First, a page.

mrosenbluth.jpgMarshall Nicholas Rosenbluth, a physicist who dedicated his life to understanding and taming nuclear fusion, died on Sept. 28 of pancreatic cancer. He was 76.
The “Pope of Plasma Physics” graduated Phi Beta Kappa from Harvard University. He received his doctorate from the University of Chicago when he was only 22. While teaching at Stanford University, he discovered a complex equation that determined how proton electrons move. It was later named the “Rosenbluth formula.”
In 1950, he was recruited by Edward Teller to work on the hydrogen bomb project at the Los Alamos Scientific Laboratory in New Mexico. There he developed the Monte Carlo algorithm, a method of global illumination analysis.
Rosenbluth spent the next three decades teaching nuclear and plasma physics at the University of California, San Diego and at the Institute for Advanced Study in Princeton, N.J. From 1980 to 1987, he served as the director of the Institute for Fusion Studies at the University of Texas.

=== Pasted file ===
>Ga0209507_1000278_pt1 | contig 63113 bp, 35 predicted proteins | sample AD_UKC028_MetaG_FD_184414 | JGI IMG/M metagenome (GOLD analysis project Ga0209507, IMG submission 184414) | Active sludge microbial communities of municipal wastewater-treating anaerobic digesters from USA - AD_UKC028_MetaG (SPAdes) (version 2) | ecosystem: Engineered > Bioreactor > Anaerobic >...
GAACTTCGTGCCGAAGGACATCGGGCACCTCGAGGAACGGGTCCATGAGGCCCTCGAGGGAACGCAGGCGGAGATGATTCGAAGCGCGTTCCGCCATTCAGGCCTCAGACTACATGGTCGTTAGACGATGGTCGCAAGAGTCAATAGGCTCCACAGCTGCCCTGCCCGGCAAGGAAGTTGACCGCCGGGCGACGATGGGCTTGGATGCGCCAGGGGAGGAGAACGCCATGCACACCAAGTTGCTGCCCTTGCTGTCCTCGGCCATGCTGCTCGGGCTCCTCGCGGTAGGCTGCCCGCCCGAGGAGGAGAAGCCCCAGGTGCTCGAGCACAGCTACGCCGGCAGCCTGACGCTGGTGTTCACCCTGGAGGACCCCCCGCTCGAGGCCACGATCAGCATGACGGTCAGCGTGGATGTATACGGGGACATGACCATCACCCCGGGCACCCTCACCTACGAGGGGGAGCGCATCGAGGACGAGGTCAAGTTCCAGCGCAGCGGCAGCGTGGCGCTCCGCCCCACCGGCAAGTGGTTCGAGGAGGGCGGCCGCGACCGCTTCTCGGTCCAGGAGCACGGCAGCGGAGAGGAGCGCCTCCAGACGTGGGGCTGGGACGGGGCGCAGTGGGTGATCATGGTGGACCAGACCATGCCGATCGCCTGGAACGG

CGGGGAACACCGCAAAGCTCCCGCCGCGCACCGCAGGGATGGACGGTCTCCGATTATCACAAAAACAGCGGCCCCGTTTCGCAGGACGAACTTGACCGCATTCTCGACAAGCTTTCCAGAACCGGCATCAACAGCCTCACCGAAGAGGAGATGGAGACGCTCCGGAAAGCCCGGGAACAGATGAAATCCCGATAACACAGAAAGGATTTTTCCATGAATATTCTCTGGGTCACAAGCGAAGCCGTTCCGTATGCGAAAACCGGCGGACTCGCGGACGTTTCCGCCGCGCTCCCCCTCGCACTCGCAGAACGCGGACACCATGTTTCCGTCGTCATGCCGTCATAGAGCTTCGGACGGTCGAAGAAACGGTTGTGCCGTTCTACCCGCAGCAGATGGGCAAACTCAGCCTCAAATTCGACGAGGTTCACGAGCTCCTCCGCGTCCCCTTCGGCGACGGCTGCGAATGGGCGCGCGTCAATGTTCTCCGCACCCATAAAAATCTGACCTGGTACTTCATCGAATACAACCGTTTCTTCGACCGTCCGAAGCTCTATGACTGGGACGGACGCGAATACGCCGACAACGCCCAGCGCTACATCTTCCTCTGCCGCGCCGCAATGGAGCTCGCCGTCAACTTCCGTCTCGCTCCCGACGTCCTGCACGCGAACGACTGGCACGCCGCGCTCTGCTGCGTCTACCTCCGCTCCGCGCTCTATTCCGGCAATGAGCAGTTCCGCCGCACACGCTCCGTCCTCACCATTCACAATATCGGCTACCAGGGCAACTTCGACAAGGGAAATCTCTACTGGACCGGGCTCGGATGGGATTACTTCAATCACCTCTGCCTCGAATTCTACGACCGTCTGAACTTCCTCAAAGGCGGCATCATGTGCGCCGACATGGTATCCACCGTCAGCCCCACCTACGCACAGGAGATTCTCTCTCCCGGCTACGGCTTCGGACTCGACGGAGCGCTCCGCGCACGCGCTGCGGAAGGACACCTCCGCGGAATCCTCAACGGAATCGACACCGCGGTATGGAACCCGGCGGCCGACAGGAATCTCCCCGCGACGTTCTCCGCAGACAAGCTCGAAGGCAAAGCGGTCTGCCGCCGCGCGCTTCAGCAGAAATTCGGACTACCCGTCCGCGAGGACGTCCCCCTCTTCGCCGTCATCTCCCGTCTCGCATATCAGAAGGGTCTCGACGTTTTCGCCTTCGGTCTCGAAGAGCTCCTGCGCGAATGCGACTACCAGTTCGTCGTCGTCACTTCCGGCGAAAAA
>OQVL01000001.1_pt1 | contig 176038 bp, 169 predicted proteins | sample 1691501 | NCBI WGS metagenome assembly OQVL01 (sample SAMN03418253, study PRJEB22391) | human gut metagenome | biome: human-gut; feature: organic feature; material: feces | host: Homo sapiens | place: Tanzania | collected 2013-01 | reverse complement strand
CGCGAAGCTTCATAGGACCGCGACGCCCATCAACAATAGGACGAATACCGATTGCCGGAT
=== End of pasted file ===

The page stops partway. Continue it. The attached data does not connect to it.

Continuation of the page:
In the final years of his life, Rosenbluth served as the senior scientist in the International Thermonuclear Experimental Reactor project. His goal was to find a way to replicate fusion, the power source of the sun, and turn it into a more viable energy source. While fusion is a safe, inexhaustible energy source, large-scale fusion power has not yet proven to be economically or technologically feasible.
“I remain convinced that fusion will eventually prove to be essential for the continuance of our energy-based civilization,” he once said.
Rosenbluth received numerous awards for his scientific contributions, including the Albert Einstein Award, the Enrico Fermi Award and the National Medal of Science, the highest scientific honor in the United States.